The Court held that regulation 5 was valid as a reasonable restriction in the interests of public safety because it was appropriate and adapted to one of its stated objectives ( to ensure a greater degree of safety of persons in hunting areas during the open season for duck in 1994 ). The Court re-stated its earlier position that the implied freedom is not an absolute one. However, a number of things are important about the decision. It re-affirmed the implied freedom. It said that expressive conduct was protected by the implied freedom.(51) Further, although Levy lost, it appears that the Court s decision was made in the absence of argument (which had earlier been abandoned) that the purpose of the regulation was stifling protest rather than protecting human safety.(52)

It is interesting to note that when the youth who had burned a flag in Western Australia early in 2003 was charged with disorderly conduct under section 54 of the Police Act, his lawyer argued that his actions were an exercise of his implied freedom of political communication and that section 54 should not be construed as abrogating that freedom.(53) In that case, notices were served on each Australian Attorney-General under section 78B of the Judiciary Act 1903, indicating that the case raised a constitutional question.(54) Newspaper reports indicate that the charge was dropped after legal advice from the WA Solicitor-General.(55)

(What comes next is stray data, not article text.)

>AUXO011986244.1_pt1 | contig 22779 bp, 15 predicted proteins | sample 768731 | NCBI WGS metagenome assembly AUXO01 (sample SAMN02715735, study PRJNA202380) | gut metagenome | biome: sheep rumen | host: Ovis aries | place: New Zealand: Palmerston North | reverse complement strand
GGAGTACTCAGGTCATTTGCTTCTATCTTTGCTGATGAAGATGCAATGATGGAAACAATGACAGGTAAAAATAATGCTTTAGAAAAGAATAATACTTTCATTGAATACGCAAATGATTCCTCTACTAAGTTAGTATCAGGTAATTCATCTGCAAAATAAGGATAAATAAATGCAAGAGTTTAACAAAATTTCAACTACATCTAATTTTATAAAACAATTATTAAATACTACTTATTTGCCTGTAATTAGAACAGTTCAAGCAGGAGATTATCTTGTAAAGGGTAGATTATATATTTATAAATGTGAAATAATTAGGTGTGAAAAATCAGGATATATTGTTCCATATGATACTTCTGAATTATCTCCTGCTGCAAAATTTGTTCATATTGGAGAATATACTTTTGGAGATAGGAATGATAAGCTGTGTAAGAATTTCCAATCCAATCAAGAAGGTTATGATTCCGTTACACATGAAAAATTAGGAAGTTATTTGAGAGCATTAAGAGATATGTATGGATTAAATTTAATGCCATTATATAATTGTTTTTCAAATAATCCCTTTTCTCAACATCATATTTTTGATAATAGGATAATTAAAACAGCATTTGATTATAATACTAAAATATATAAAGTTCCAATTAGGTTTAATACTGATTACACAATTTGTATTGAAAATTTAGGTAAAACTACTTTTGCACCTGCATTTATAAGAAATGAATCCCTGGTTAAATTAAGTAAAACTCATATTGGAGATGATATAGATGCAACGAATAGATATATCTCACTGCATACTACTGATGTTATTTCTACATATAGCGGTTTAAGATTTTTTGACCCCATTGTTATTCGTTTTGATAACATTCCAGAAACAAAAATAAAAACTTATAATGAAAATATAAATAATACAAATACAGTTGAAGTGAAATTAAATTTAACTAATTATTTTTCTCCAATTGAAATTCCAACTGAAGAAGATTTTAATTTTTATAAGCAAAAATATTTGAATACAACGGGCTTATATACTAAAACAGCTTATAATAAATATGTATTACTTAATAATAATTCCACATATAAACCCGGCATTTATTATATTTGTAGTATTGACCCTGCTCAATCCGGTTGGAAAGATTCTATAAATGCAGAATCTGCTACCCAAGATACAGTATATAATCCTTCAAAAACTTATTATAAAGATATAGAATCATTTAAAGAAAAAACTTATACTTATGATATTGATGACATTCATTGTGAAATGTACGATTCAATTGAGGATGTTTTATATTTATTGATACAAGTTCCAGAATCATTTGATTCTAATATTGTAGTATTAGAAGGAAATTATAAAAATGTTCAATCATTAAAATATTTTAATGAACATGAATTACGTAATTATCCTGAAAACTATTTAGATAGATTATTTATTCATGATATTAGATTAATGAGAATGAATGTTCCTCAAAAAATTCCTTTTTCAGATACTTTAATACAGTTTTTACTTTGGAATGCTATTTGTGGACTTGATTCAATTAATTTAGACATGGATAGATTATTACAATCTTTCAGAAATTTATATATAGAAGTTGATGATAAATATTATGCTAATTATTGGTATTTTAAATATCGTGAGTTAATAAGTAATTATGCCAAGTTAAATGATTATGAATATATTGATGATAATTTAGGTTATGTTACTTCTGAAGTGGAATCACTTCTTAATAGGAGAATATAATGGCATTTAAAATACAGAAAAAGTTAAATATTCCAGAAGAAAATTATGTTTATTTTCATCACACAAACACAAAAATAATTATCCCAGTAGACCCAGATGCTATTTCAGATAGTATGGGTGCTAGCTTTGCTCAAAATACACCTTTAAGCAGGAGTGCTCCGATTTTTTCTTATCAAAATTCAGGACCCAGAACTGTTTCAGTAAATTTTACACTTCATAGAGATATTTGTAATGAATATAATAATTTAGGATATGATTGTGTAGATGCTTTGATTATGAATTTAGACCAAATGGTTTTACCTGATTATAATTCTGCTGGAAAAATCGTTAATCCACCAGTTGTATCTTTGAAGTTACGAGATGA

Overseas laws

Flag protection laws in some overseas jurisdictions are set out in the Appendix. One of the consistent features of similar provisions in overseas laws is that destruction or dishonouring must be done publicly before it is an offence.


Appendix

Overseas flag desecration laws(56)

Austria

Penal Code (StB), Besonderer Teil (Special Part), Vierzehnter Abschnitt (Fourteenth Section), Hochverrat und andere Angriffe gegen den Staat (High treason and other Attacks against the State)

248 Herabw rdigung des Staates und seiner Symbole (The denigration of the State and its symbols)

(1) Wer auf eine Art, da die Tat einer breiten ffentlichkeit bekannt wird, in geh ssiger Weise die Republik sterreich oder eines ihrer Bundesl nder beschimpft oder ver chtlich macht, ist mit Freiheitsstrafe bis zu einem Jahr zu bestrafen. (Whosoever, in such a manner that the act becomes known to the general public, in a malicious way, insults and brings into contempt the Austrian Republic and its States, is liable for imprisonment for up to one year.)